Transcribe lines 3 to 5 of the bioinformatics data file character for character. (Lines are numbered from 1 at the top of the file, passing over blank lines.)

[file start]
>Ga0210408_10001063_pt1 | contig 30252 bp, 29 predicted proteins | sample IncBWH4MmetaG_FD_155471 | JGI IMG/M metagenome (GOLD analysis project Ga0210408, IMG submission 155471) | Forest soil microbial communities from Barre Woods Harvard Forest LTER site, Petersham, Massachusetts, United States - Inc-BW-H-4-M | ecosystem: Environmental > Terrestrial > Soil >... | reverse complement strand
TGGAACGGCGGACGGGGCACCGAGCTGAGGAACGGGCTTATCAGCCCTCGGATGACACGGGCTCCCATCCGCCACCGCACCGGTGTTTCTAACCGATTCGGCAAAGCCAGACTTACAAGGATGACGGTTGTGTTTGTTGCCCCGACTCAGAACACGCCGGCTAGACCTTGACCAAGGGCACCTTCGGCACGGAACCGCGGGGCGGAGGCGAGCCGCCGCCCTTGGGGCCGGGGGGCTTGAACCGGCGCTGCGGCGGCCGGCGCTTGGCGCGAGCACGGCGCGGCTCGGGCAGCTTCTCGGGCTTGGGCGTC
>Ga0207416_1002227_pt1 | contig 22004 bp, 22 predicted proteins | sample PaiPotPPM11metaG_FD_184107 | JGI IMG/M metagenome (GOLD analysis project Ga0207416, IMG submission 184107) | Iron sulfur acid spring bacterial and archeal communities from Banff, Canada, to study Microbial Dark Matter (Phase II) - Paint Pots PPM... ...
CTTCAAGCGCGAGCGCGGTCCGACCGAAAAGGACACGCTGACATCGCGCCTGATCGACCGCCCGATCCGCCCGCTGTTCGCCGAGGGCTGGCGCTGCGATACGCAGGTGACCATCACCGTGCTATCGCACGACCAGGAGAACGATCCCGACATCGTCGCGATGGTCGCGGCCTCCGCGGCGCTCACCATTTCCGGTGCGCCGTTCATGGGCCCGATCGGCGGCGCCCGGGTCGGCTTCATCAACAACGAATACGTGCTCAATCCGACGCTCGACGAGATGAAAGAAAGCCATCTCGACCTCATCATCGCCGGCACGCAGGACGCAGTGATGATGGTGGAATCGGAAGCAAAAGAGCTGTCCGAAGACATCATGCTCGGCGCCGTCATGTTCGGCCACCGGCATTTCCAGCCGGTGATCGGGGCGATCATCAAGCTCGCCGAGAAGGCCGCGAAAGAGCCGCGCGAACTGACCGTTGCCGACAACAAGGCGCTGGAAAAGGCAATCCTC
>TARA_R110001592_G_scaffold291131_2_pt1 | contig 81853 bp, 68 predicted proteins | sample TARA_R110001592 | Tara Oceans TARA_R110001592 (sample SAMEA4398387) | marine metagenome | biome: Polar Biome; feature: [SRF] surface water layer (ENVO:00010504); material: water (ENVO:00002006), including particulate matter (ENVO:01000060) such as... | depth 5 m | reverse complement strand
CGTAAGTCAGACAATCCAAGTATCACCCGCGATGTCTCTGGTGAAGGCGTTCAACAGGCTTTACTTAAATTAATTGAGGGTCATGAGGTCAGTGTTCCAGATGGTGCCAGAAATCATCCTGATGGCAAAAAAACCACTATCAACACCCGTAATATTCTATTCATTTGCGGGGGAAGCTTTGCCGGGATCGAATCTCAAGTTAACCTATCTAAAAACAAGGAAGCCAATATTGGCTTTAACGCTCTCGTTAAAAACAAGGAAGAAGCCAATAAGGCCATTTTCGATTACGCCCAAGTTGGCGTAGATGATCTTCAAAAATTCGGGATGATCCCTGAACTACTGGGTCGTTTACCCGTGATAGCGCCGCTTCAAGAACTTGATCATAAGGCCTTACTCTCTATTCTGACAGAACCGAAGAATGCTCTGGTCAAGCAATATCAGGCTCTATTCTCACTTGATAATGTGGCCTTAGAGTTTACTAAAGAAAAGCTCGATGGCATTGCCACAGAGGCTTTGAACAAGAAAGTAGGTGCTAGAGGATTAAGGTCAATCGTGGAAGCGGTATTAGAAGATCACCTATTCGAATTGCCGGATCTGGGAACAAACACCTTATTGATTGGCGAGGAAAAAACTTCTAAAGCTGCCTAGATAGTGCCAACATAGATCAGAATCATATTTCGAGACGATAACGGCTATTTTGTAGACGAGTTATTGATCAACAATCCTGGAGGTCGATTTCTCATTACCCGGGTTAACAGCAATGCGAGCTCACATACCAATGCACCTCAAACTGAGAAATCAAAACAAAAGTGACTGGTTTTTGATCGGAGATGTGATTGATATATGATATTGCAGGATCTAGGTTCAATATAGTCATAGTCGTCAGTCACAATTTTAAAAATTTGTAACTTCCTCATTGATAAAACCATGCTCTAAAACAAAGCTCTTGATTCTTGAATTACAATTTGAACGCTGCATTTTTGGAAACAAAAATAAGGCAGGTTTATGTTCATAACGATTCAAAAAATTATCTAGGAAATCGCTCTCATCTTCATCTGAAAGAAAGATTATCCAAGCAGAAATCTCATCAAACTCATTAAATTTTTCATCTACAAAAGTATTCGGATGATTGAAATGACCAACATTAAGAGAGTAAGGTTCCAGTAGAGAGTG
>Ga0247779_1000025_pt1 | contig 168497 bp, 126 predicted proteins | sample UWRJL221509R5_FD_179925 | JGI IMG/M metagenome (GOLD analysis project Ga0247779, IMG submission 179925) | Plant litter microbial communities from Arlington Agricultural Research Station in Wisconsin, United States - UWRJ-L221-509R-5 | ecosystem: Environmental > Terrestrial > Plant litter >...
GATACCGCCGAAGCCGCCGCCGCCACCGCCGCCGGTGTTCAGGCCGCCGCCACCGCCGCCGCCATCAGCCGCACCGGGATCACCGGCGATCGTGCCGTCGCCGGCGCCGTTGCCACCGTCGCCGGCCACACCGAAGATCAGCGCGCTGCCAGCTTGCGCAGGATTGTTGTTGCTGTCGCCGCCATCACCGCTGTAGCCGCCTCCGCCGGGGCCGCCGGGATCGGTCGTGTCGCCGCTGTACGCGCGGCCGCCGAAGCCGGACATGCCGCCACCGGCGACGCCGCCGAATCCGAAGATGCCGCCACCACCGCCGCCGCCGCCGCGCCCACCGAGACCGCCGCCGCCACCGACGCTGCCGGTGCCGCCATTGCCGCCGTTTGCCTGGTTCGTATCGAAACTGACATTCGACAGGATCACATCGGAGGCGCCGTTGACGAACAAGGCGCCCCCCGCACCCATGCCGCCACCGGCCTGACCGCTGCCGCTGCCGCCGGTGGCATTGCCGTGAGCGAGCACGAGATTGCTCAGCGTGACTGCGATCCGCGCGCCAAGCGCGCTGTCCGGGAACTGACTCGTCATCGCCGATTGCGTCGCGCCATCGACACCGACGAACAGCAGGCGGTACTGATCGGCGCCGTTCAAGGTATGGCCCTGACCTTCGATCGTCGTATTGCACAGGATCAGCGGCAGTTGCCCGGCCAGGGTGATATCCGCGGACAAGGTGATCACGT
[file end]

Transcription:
>Ga0207416_1002227_pt1 | contig 22004 bp, 22 predicted proteins | sample PaiPotPPM11metaG_FD_184107 | JGI IMG/M metagenome (GOLD analysis project Ga0207416, IMG submission 184107) | Iron sulfur acid spring bacterial and archeal communities from Banff, Canada, to study Microbial Dark Matter (Phase II) - Paint Pots PPM... ...
CTTCAAGCGCGAGCGCGGTCCGACCGAAAAGGACACGCTGACATCGCGCCTGATCGACCGCCCGATCCGCCCGCTGTTCGCCGAGGGCTGGCGCTGCGATACGCAGGTGACCATCACCGTGCTATCGCACGACCAGGAGAACGATCCCGACATCGTCGCGATGGTCGCGGCCTCCGCGGCGCTCACCATTTCCGGTGCGCCGTTCATGGGCCCGATCGGCGGCGCCCGGGTCGGCTTCATCAACAACGAATACGTGCTCAATCCGACGCTCGACGAGATGAAAGAAAGCCATCTCGACCTCATCATCGCCGGCACGCAGGACGCAGTGATGATGGTGGAATCGGAAGCAAAAGAGCTGTCCGAAGACATCATGCTCGGCGCCGTCATGTTCGGCCACCGGCATTTCCAGCCGGTGATCGGGGCGATCATCAAGCTCGCCGAGAAGGCCGCGAAAGAGCCGCGCGAACTGACCGTTGCCGACAACAAGGCGCTGGAAAAGGCAATCCTC
>TARA_R110001592_G_scaffold291131_2_pt1 | contig 81853 bp, 68 predicted proteins | sample TARA_R110001592 | Tara Oceans TARA_R110001592 (sample SAMEA4398387) | marine metagenome | biome: Polar Biome; feature: [SRF] surface water layer (ENVO:00010504); material: water (ENVO:00002006), including particulate matter (ENVO:01000060) such as... | depth 5 m | reverse complement strand